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How to Filter Data in Python with the filter() Function

Updated: at 03:01 AM

Filtering data is an essential skill in Python programming. It allows you to extract specific subsets of data that meet certain criteria from a larger dataset. The filter() function is a built-in Python function that allows you to filter iterable objects like lists, tuples, sets, and dictionaries conveniently.

Mastering data filtering with filter() is invaluable for tasks like data analysis, data cleaning, working with databases, and more. This comprehensive guide will teach you how to use Python’s filter() function to filter data in lists, tuples, sets, dictionaries, and custom objects. You’ll learn how filter() works, its syntax, and how to construct the filtering criteria using lambda functions.

By the end of this guide, you’ll be able to:

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How the filter() Function Works in Python

The filter() function in Python takes in two parameters:

  1. The first parameter is a function that tests if elements of an iterable object pass a certain condition or not. This function returns either True or False.

  2. The second parameter is the iterable object itself that you want to filter, like a list, tuple, set etc.

filter() applies the function to each element in the iterable object. It returns a new iterator containing only those elements from the iterable for which the function returned True.

Here is the basic syntax:

filtered_object = filter(function, iterable)

Let’s understand this with a simple example. We want to filter odd numbers from a list of numbers:

numbers = [1, 2, 3, 4, 5, 6, 7, 8, 9, 10]

def is_odd(num):
    return num % 2 != 0

odd_numbers = filter(is_odd, numbers)



[1, 3, 5, 7, 9]

Here’s how it works step-by-step:

  1. We defined an is_odd() function that returns True if the number is odd.

  2. We passed the is_odd function and the numbers list to filter().

  3. filter() applied the is_odd() function to each element in numbers. It returned a filter object containing only the odd numbers.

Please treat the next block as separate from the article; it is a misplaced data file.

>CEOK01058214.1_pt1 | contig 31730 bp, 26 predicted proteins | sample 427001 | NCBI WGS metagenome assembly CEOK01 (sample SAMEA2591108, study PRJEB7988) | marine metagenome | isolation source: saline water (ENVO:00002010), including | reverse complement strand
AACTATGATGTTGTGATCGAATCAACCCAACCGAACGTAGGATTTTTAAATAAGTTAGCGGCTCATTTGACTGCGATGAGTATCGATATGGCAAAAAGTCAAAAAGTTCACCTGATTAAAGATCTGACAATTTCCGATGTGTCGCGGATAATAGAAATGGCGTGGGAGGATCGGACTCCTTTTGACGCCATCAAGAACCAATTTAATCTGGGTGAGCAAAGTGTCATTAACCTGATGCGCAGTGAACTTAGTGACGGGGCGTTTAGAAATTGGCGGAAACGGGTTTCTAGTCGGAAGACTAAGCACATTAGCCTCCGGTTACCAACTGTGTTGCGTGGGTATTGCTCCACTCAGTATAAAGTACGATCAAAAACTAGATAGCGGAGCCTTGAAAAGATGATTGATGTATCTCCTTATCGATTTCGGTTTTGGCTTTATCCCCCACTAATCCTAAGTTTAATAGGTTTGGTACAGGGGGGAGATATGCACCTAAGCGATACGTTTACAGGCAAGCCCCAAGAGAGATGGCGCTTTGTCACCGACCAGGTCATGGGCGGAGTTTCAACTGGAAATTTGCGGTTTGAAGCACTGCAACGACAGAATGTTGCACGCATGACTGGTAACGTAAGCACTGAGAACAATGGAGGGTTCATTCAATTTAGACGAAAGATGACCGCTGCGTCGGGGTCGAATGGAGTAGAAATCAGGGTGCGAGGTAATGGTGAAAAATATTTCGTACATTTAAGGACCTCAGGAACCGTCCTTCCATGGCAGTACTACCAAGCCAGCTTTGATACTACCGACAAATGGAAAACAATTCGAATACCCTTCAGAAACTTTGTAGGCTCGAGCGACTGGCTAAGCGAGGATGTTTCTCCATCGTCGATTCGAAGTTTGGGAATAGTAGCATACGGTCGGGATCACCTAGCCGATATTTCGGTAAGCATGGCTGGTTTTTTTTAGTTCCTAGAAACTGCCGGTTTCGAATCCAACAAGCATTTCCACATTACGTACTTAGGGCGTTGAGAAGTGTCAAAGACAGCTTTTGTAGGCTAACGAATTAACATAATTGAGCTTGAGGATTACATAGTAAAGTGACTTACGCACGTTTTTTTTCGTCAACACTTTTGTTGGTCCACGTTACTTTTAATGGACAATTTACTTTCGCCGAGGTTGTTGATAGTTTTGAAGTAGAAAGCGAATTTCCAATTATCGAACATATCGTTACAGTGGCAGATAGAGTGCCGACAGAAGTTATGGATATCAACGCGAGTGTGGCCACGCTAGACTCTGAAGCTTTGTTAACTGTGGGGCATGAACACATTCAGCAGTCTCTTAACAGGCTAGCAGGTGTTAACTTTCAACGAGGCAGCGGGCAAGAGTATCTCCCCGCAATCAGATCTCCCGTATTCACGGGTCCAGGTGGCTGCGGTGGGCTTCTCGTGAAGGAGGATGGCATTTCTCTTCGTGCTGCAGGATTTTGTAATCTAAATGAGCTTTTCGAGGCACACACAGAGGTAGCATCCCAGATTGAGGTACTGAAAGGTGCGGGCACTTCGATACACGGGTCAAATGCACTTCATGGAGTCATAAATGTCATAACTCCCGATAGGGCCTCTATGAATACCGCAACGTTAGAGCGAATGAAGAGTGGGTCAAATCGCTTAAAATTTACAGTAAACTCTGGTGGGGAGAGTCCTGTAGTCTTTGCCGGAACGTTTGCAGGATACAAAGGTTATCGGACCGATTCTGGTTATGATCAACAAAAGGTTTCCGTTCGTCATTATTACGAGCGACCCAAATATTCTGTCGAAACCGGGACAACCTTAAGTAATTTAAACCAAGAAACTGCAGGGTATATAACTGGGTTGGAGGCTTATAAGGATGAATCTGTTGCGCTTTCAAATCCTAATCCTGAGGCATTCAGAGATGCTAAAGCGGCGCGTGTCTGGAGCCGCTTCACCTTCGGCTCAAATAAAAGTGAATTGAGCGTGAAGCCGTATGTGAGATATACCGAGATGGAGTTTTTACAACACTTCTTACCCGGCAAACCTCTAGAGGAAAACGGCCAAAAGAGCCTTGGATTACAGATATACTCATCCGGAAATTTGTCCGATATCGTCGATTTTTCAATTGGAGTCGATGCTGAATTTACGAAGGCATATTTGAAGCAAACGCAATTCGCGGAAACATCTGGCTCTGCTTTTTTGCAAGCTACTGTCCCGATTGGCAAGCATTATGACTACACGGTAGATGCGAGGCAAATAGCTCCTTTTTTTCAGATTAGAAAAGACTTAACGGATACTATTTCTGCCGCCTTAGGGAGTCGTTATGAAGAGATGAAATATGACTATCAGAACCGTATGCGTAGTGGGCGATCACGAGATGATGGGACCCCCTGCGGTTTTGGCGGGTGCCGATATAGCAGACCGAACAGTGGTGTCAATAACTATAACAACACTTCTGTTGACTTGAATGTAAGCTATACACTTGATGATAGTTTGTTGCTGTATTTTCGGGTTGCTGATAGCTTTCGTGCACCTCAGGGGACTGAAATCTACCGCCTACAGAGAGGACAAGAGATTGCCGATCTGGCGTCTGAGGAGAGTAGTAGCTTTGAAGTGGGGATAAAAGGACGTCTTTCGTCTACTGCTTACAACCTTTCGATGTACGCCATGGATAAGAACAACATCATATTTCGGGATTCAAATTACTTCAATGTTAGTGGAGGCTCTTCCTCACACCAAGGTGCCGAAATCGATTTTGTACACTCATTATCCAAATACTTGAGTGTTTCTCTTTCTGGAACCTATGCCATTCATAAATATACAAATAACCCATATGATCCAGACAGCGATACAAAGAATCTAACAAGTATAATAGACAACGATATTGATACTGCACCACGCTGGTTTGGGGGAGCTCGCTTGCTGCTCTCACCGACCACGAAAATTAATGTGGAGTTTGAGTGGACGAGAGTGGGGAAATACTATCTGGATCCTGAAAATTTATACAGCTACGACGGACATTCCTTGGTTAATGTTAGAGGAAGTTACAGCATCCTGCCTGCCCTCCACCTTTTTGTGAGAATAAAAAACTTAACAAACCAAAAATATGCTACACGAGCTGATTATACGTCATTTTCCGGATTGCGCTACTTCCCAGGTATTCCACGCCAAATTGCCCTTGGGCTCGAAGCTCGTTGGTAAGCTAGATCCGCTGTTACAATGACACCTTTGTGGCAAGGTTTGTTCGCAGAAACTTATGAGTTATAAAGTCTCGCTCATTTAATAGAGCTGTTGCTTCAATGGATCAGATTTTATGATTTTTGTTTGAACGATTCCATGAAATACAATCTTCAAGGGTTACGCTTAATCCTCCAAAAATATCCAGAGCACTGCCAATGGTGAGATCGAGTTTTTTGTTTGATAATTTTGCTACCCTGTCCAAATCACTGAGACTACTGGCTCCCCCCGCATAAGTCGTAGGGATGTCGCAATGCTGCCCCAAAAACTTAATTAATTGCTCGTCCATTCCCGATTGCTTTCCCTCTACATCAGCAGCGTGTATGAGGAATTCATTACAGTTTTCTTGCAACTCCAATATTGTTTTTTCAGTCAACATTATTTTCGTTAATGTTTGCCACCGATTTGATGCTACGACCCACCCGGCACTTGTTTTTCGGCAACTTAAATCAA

4. We converted the filter object to a list using list() and printed it to see the filtered values.

This is a simple example to understand how filter() selects elements based on a filtering criteria. Now let’s look at filter() in more detail.

How to Use filter() to Filter Python Data

The filter() function can be used to filter many common Python data types like lists, tuples, sets and dictionaries.

Filtering Lists

Lists are one of the most common Python data types. Here is an example of using filter() to remove negative numbers from a list:

numbers = [-2, -1, 0, 1, 2, 3]

def is_positive(num):
    return num > 0

positive_nums = filter(is_positive, numbers)



[1, 2, 3]

We filtered out positive numbers from the list by passing the is_positive() function that returns True for positive numbers.

You can filter list data based on any condition like even numbers, prime numbers, numeric strings etc.

Filtering Tuples

Tuples are immutable lists in Python. Filtering tuples works exactly like lists:

nums = (1, 2, 3, 4, 5, 6)

def is_even(num):
    return num % 2 == 0

even_nums = filter(is_even, nums)



(2, 4, 6)

Filtering Sets

Sets are unordered collections of unique elements in Python. Here’s how to filter a set:

chars = {'a', 'b', 'c', 'd', 'e', 'f'}

def is_vowel(char):
    return char in 'aeiou'

vowels = filter(is_vowel, chars)



{'a', 'e'}

We filtered the set to contain only vowel characters.

Filtering Dictionaries

To filter a dictionary, you need to filter its keys, values, or items.

Here’s an example to filter a dictionary to only contain items whose values are greater than 0:

nums = {1: -2, 2: 0, 3: 3, 4: -4}

def is_positive(kv):
    return kv[1] > 0

positive_dict = filter(is_positive, nums.items())



{3: 3}

We passed the nums.items() to return a tuple of (key, value) pairs which can then be filtered by the value.

You can also filter dictionaries by keys or values separately.

Constructing Filter Functions with Lambdas